MRI in Medicine
Magnetic Resonance Imaging physics in medicine is continuously evolving and improving. This research line tries to keep updated to the latest MR techniques to facilitate clinical research and the best patient care.
My primary objective as MR Physicist is to implement and develop novel MR imaging techniques to provide best practice tools for clinical researchers in order to use the best technology in patient care and diagnosis. This has a strong connection with high quality MRI data acquisition improving the reproducibility and sensitivity to take MR beyond morphology-based diagnosis. The underlying physical parameters and their connection to biological processes and pathologies offer the potential for making MRI a quantitative diagnostic tool. I am exploring with my team applications of parametric imaging in order to establish pathology specific cut-off values, to provide pipe-lines for longitudinal studies and to facilitate treatment monitoring.
Expectations & Directions
In MR, the ambition is to grow, attract further talented PhD students and post-doctoral fellows in order to widen and solidify the technology related expertise in the group. The group needs to play two main roles:
- provide service for clinical researchers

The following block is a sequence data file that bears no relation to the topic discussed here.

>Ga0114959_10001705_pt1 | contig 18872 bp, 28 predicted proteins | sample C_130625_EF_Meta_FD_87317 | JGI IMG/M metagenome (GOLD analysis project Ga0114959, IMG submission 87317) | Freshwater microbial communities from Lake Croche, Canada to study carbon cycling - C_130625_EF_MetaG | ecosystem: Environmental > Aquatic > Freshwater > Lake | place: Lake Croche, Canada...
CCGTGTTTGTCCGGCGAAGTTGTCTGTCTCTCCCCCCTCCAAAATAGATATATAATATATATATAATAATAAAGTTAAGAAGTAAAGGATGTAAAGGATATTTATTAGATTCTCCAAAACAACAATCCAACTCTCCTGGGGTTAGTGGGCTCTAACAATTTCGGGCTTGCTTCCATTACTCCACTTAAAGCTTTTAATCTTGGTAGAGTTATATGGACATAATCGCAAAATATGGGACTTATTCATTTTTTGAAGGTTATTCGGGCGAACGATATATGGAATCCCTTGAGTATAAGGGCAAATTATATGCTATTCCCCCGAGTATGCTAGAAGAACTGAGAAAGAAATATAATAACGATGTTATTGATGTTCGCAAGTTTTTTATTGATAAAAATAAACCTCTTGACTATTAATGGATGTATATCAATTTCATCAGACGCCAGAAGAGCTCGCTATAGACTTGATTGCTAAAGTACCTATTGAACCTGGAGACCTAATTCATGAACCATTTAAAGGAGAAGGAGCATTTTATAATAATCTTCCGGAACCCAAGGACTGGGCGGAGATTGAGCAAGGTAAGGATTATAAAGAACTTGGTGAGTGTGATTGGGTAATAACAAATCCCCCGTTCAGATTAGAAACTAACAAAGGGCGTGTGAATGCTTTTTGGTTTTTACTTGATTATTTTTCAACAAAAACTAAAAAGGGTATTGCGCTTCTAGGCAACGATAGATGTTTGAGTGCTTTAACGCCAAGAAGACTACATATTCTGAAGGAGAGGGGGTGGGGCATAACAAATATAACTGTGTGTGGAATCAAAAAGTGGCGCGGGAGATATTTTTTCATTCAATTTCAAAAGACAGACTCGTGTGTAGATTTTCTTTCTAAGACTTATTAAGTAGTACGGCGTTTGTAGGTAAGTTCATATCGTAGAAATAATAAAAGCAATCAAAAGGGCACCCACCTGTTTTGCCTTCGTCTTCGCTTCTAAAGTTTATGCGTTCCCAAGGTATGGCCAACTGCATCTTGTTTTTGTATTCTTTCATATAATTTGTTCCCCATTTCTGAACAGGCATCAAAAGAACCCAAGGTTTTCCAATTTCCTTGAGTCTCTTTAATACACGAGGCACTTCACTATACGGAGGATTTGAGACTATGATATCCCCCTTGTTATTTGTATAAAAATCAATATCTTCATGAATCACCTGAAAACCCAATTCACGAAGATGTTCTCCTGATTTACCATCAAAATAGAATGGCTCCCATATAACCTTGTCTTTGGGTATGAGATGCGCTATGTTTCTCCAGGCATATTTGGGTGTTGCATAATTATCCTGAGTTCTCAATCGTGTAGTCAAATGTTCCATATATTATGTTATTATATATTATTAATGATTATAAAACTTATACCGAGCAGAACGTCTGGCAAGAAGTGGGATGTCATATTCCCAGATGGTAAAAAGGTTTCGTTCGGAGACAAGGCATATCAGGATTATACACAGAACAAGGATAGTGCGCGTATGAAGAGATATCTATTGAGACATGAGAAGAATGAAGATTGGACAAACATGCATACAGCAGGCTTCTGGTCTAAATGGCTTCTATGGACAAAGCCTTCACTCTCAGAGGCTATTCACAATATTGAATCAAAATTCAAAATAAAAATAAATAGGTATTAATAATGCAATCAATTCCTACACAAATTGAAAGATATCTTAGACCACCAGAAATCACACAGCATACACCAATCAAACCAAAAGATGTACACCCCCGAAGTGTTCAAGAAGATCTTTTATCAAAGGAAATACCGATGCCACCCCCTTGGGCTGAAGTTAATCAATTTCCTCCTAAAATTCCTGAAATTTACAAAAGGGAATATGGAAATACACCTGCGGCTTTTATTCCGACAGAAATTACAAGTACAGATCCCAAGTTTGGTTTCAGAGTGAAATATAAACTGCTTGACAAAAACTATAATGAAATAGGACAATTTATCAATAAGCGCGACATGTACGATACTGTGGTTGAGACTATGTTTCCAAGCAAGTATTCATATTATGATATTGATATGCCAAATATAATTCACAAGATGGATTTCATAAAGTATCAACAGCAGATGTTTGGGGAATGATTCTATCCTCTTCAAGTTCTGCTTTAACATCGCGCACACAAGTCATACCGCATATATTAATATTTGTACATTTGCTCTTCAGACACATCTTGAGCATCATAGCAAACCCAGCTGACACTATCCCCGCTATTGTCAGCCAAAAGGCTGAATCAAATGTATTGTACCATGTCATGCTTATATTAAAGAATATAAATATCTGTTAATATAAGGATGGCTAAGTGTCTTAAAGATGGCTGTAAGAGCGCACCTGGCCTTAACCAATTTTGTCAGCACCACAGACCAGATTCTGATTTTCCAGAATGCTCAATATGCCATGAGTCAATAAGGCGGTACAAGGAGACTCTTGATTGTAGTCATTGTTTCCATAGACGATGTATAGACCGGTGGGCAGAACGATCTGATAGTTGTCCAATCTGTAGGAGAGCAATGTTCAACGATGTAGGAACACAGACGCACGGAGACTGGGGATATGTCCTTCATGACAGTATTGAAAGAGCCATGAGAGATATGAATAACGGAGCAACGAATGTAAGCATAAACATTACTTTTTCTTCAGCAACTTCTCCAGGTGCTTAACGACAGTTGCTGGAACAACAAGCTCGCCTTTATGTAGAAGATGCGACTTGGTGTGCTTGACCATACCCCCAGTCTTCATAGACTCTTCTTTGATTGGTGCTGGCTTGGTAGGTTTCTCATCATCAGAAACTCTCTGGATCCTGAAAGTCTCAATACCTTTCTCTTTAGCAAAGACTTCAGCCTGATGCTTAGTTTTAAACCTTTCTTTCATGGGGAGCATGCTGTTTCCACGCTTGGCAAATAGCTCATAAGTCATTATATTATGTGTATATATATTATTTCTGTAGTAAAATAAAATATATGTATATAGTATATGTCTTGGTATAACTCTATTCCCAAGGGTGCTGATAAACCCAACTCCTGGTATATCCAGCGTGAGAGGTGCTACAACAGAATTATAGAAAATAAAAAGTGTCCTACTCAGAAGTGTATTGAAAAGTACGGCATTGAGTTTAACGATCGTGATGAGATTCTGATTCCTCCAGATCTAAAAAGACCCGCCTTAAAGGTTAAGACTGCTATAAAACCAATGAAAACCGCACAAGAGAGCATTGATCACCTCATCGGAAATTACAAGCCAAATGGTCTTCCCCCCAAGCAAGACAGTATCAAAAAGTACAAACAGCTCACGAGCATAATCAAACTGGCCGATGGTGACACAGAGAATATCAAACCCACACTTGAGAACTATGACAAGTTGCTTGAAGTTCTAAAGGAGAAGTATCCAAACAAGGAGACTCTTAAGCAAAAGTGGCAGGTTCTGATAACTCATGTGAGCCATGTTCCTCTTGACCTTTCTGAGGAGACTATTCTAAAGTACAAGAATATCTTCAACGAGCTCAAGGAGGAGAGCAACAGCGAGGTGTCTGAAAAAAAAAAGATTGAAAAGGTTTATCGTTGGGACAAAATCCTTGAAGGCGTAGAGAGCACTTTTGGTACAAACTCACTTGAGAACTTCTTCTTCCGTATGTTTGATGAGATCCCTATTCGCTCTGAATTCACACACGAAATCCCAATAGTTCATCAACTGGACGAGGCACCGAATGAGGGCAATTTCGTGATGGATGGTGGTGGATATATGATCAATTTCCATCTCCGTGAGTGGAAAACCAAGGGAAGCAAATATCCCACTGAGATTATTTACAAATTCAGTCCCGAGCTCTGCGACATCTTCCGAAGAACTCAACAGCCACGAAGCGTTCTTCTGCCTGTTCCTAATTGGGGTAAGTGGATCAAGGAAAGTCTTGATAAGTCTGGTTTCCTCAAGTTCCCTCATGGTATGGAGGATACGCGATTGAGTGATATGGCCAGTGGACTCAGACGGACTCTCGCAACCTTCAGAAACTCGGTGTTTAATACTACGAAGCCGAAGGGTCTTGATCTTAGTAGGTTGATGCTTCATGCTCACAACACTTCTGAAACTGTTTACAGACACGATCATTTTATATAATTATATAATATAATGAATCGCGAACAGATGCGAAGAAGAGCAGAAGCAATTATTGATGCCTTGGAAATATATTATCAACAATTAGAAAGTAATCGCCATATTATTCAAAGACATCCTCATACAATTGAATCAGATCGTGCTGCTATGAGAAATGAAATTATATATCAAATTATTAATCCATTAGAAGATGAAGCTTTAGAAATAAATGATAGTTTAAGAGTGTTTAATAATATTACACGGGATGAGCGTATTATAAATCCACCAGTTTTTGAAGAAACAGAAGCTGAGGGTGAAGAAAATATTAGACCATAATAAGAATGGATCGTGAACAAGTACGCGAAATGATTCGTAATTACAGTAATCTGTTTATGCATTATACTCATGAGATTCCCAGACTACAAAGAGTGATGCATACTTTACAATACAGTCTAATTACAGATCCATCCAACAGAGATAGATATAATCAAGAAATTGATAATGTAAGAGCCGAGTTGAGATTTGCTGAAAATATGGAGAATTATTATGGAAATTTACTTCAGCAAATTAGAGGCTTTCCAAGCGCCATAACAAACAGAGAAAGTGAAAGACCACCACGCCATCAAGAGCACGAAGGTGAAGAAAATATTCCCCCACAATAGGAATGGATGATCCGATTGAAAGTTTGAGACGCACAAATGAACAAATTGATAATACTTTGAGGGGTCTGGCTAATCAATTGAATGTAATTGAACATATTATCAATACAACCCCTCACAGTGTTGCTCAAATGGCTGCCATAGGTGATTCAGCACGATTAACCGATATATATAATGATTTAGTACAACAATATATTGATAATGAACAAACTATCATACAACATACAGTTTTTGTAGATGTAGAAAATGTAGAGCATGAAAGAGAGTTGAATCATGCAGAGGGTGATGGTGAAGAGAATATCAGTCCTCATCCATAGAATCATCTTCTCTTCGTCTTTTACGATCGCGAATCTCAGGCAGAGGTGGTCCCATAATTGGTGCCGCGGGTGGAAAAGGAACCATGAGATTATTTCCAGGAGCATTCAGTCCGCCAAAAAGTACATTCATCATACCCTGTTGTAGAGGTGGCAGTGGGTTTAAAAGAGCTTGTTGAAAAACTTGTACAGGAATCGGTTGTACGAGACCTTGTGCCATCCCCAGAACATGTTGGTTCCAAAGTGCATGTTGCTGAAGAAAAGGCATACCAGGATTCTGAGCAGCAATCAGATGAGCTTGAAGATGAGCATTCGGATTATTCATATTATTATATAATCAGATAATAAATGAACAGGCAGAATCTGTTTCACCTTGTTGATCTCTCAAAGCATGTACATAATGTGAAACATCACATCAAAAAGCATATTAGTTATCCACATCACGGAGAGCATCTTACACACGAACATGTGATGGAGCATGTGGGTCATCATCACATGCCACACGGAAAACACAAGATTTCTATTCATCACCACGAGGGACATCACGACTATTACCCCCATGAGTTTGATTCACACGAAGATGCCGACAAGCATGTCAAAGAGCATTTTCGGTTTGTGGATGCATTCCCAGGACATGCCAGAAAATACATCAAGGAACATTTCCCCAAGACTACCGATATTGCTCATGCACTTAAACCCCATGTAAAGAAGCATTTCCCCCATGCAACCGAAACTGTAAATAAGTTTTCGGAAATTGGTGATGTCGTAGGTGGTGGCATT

- contribute to MR technology through innovation in novel imaging techniques
The growing number of partnerships with researchers and manufacturers of different fields requires competent MR Physicists who channel their knowledge to the respective medical or technical fields with a strong hinterland: a coherent group of MR Physicists. The knowledge in the field of MR Physics is quite broad ranging from hands-on electronics to theoretical physics through computer simulation and experimental skills. Sub-specialization within the group needs to be established.
Prof. Juan Hernandez-Tamames received his MSc degree in Physics from Complutense University in Madrid (Spain) in 1992. He received his PhD degree (cum laude) in Biomedical Engineering from Polytechnic University also in Madrid in 1999 with a dissertation about Wavelet Transforms in fMRI. He obtained several academic positions as Assistant Professor at Complutense University and at Rey Juan Carlos University in Madrid between 1999 and 2002. In 2000 he was visiting professor at the Institute of Psychiatry in London (King’s College of London). In 2002 he obtained a permanent position as Associate Professor at Rey Juan Carlos University. From 2004 to 2015 he was the Head of Medical Image Analysis and Biometry Lab at Rey Juan Carlos University. From 2007 to 2014 he was the head of the Electronics Department at Rey Juan Carlos University. From 2008 to 2014 he was the director of the MR Physics Group at the Queen Sofia Research Center for Alzheimer’s Disease in Madrid. From 2010 to 2015 he was faculty of the MIT program M+Vision for medical imaging training and mentoring. Since 2015 Associate Professor and Principal Investigator of Physics in MR TechnologyErasmus MC, department of Radiology & Nuclear Medicine: Head of MR Physics Research Group. He was member of the management committee of the EU COST Action “ASL in Dementia”. Since 2017 he is honorary full professor at Rey Juan Carlos University (Madrid). He has been PI of several national and international research projects. Since 2020 he has a double appointment (0.2 FTE) in the department of Imaging Physics in TU Delft..